- ‘At Argos, identical children’s scooters are £5 more expensive in pink than in blue…’
- ‘Levi’s 501 jeans for women are on average 46 per cent more expensive than the men’s version, even if they have the same waist and leg length…’
- ‘Standard razors for women tended to cost 49 per cent more than the equivalent for men. Tesco sells five own-brand “female twin-blade disposable razors” for £1. For the same price men get ten of an almost identical product, except that the razors are blue.’
- ‘Amazon sells a Playmobil pirates ship for £12.59. The equivalent “fairy queen” ship costs £14.99.’
Predictably, the Fawcett Society has described this as a ‘sexist surcharge’ – implying overt, and almost coercive discrimination. Maria Miller perhaps gets closer to the real source of the outrage when she says: ‘At a time when we should be moving towards a more de-gendered society, retailers are out of step with public opinion.’
Here’s three things to bear in mind with this story:
- The products aren’t ‘the same’. Yes, razors have the same functional use whether they are for men and women, but part of a product is its branding and design. Don’t believe me? Look at different brands of baked beans. On clothes, past explanations for this sort of differential pricing have been that men’s clothes tend to be more standardised, whereas women’s “are far more varied — sleeveless, rayon, cap-sleeved, buttoned, silk, pullover — and can’t all be handled the same”.
- This is voluntary exchange, suggesting that women are less price responsive than men. Women are not forced to buy these products. They freely choose to do so. That many do suggests that, on average, they are more price inelastic than men – i.e. less responsive to changes in prices. This throws up an interesting sociological question. Maria Miller would have us believe that public opinion is overwhelmingly in favour of a de-gendered society. Many people may indeed state this. But this is clear evidence that when they vote with their wallets, they overwhelmingly value the products tailored to their gender, regardless of their higher price. Now, many feminists would put this down to social norms and conditioning, but it could not be clearer that it is Maria Miller who is out of touch with public opinion expressed through people’s revealed preferences right now.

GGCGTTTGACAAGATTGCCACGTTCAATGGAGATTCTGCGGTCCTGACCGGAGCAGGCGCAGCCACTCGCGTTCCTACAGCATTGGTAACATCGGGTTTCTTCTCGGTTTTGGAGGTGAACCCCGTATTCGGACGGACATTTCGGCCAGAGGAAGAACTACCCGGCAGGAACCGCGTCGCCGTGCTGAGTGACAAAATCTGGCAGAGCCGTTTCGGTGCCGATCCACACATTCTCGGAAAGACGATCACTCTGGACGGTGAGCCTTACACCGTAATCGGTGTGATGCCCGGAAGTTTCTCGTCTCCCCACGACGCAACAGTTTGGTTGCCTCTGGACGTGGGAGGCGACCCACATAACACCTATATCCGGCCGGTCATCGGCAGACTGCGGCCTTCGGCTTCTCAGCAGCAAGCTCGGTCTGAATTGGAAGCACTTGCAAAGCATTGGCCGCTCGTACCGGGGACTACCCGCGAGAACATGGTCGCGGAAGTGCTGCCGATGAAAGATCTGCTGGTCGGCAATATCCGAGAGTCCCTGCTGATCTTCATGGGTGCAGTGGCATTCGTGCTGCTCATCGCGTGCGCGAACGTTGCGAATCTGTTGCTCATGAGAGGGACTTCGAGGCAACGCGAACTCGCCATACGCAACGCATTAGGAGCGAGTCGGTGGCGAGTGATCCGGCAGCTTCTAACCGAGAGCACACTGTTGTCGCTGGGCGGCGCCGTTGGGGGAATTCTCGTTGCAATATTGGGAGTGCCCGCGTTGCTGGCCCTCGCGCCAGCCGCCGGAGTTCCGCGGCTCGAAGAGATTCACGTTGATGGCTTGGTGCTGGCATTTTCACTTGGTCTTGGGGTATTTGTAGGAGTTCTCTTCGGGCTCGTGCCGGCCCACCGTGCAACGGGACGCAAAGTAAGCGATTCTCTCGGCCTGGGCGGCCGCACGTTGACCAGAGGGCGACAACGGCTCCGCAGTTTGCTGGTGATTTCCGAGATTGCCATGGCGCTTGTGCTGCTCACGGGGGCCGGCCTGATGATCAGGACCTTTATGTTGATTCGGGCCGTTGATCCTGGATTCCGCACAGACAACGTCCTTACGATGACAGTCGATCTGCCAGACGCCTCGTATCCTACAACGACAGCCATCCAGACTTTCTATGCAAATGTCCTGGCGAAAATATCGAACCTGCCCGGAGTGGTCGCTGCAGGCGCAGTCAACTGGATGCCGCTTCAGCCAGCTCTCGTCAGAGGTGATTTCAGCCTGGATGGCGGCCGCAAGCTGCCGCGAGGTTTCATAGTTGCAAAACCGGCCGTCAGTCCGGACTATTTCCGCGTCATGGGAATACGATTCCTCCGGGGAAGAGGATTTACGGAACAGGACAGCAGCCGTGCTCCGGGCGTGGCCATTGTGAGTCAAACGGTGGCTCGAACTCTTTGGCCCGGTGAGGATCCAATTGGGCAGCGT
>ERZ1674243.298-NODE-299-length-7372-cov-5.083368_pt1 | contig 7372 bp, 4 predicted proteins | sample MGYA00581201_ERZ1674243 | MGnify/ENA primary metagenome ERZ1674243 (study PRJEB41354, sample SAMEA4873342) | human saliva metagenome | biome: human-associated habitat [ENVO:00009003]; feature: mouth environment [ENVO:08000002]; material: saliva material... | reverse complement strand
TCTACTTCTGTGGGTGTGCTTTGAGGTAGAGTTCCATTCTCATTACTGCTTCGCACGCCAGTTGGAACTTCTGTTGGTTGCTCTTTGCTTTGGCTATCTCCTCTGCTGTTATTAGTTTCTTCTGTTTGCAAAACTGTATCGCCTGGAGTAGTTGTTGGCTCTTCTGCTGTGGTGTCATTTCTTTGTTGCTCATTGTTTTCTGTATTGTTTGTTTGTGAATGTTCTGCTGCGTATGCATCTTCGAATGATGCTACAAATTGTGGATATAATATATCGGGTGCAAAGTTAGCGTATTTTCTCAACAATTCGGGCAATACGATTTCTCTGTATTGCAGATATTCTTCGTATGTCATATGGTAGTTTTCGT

- A product is worth what people are willing to pay for it in exchange, not some function of the cost to make it. This debate risks entrenching the idea that product prices should be linked solely to costs of production – a variant of the old ‘labour theory of value’. In fact, value is subjective to the individual contemplating the objective, not the functions or characteristics of the product itself. That is why there are so many gains from trade – exchange takes place each participant values what the other person has more than they value what they are offering. The key question then, I guess, is why do many women value these gender targeted products so highly? I’m not best placed to answer that, but some have suggested that there is a higher payoff to women of conforming to trends or ‘belonging to you gender’.
Once again, real people confound the academics and the politicians. Women seem to respond to brands and so-called ‘gendered products’. They decide to buy them, even if their self-appointed superiors think they should not. It is not the market that is somehow failing but politicians who do not understand how real people behave.